Date of Award

Spring 1-1-2012

Document Type

Thesis

Degree Name

Master of Science (MS)

First Advisor

Karl G. Linden

Second Advisor

James P. Malley

Third Advisor

Kevin M. McCabe

Abstract

Ultraviolet (UV) light is an attractive disinfectant for water due to its lack of byproduct formation and ability to disinfect some organisms that are resistant to chlorine, such as Cryptosporidium parvum. However recent regulations by the USEPA have limited the use of UV disinfection for virus disinfection of groundwater supplies and raised the required dose for inactivation of viruses in surface water supplies. The reasoning behind these restrictions is the well documented resistance of one particular virus to UV disinfection. Adenovirus has changed the regulations regarding UV disinfection because it has been observed to require up to four times the dose of almost all other known pathogens to achieve 4-log (99.99%) inactivation. .

Although its resistance to traditional monochromatic low pressure (LP) UV lamps is well known, adenovirus has been observed to be more susceptible to disinfection by polychromatic medium pressure (MP) lamps. The reason behind this has been investigated and it has been hypothesized that the polychromatic wavelengths emitted by MP lamps have the potential to disrupt the virus particle via different mechanisms than LP UV lamps. This idea was investigated further in this thesis, by the use of a polymerase chain reaction (PCR) assay to quantify damage to DNA and the use of an enzyme linked immunosorbent assay (ELISA) to examine damage to capsid proteins following both types of UV radiation.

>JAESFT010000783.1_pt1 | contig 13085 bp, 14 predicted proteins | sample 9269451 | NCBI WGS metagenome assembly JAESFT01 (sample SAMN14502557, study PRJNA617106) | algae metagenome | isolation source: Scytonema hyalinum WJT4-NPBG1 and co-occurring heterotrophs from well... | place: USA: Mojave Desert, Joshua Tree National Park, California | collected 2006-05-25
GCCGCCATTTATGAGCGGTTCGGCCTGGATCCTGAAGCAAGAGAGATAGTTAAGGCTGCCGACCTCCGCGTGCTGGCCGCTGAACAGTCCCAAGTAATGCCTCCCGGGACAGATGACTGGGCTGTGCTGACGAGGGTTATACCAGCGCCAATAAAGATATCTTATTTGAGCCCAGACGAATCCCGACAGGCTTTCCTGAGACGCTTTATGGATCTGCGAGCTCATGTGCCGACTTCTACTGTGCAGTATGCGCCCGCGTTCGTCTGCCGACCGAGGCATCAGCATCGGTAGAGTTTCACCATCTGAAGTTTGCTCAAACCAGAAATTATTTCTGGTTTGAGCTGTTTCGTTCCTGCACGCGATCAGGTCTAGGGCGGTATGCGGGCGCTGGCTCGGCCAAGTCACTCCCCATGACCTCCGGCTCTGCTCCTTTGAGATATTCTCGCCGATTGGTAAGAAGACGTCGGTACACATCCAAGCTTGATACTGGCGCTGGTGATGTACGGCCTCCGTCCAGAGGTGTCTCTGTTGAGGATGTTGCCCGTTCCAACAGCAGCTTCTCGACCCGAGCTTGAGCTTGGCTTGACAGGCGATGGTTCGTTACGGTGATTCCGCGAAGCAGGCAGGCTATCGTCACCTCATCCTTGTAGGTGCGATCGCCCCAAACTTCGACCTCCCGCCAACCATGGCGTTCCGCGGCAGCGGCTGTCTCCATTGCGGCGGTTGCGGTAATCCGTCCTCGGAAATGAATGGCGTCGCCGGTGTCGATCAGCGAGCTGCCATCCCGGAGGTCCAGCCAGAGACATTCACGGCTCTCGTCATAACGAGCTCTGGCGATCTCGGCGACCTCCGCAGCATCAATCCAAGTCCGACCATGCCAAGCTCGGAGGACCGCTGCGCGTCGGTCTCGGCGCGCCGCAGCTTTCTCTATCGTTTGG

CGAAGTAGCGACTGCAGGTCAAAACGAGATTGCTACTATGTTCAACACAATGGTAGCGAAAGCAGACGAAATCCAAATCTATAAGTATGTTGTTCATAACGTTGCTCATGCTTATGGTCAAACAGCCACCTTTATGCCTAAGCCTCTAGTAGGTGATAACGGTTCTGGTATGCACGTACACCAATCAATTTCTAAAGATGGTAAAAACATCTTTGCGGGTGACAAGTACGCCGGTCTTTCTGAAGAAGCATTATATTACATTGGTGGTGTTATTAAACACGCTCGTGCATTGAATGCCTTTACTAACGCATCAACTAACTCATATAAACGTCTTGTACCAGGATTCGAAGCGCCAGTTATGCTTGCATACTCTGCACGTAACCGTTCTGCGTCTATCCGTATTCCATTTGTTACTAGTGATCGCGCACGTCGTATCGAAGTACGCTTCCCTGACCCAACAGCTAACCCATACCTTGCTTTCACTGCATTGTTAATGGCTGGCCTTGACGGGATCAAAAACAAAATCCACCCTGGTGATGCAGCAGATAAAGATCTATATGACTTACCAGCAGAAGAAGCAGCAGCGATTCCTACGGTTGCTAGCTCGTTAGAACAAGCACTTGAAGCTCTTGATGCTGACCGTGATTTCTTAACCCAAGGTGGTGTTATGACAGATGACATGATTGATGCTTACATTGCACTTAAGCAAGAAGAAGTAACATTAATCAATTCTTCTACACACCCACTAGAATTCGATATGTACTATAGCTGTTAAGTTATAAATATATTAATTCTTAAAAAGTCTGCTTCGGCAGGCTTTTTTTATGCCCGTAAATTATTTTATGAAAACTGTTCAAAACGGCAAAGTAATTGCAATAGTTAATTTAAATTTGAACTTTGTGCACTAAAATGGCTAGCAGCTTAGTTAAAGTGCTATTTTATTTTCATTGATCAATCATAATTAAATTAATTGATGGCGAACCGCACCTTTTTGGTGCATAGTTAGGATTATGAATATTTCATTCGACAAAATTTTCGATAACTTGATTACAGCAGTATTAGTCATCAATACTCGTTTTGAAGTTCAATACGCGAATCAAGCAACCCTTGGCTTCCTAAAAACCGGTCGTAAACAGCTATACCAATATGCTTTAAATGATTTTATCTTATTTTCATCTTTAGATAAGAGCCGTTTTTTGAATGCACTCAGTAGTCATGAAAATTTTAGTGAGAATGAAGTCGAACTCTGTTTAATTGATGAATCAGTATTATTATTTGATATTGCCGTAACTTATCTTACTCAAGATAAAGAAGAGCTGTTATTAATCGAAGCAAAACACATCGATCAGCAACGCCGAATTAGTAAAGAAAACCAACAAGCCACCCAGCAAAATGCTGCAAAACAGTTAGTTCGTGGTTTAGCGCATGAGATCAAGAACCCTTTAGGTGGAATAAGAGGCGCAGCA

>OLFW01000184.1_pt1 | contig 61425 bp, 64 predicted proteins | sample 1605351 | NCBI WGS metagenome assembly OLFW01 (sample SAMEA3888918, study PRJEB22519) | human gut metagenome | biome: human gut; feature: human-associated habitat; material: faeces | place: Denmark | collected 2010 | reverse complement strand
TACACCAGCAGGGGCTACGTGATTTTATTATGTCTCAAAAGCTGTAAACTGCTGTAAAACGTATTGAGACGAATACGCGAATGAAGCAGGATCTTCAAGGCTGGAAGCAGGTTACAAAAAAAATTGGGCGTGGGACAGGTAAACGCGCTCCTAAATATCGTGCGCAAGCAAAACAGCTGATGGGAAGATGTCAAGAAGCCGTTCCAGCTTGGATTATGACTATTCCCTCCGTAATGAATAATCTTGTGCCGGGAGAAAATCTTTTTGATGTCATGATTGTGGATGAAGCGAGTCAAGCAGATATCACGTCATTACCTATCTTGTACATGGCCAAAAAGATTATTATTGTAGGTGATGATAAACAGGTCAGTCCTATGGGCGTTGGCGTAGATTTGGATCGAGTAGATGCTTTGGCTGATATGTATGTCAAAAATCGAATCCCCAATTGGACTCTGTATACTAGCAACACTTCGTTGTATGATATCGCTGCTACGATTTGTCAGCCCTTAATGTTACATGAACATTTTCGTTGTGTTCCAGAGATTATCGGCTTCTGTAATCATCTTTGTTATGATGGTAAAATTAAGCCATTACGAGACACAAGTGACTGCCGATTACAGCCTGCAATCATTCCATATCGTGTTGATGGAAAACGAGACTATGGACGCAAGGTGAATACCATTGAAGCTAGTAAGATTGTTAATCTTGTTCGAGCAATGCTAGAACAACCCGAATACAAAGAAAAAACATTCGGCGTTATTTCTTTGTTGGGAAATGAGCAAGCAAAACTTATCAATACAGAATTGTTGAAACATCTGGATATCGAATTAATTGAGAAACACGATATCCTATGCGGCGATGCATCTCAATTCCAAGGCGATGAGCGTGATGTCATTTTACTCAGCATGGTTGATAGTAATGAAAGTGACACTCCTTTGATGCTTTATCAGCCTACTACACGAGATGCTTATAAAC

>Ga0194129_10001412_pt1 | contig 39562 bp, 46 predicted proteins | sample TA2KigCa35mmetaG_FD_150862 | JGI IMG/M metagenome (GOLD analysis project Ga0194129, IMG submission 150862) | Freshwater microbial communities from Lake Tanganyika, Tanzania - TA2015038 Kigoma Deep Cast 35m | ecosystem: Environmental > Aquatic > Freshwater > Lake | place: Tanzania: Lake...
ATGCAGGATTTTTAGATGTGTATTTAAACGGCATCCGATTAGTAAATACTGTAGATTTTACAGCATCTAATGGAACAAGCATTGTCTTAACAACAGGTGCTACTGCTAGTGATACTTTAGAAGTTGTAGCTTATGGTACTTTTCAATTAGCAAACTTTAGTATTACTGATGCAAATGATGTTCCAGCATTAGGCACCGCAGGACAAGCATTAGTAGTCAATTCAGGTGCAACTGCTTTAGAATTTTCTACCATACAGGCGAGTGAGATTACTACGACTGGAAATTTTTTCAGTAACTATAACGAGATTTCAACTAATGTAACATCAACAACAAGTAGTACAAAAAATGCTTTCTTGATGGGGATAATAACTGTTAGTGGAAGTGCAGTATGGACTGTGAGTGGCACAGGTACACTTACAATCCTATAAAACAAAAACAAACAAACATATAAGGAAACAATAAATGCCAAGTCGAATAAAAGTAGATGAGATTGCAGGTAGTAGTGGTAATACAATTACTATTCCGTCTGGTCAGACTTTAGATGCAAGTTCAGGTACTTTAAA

In addition to studying the mechanism of action of different types of UV light, there is an interest in developing methods to improve the disinfection potential of adenovirus with the use of UV light. In this thesis the addition of H2O2 to LP UV exposure was shown to increase the inactivation potential over LP UV alone. This combination is an advanced oxidation process (AOP) and produces hydroxyl radicals. These radicals are non-specific oxidants and can be used to degrade chemical contaminants at high UV doses. The doses typically used in UV disinfection are one to two orders of magnitude lower than typical AOP doses. Even with the low dose UV and low levels of H2O2, hydroxyl radicals were sufficiently produced to cause enhanced disinfection. This provides a potential tool for systems with LP UV in place to increase their inactivation credit for adenovirus without changing the type of UV lamp used.

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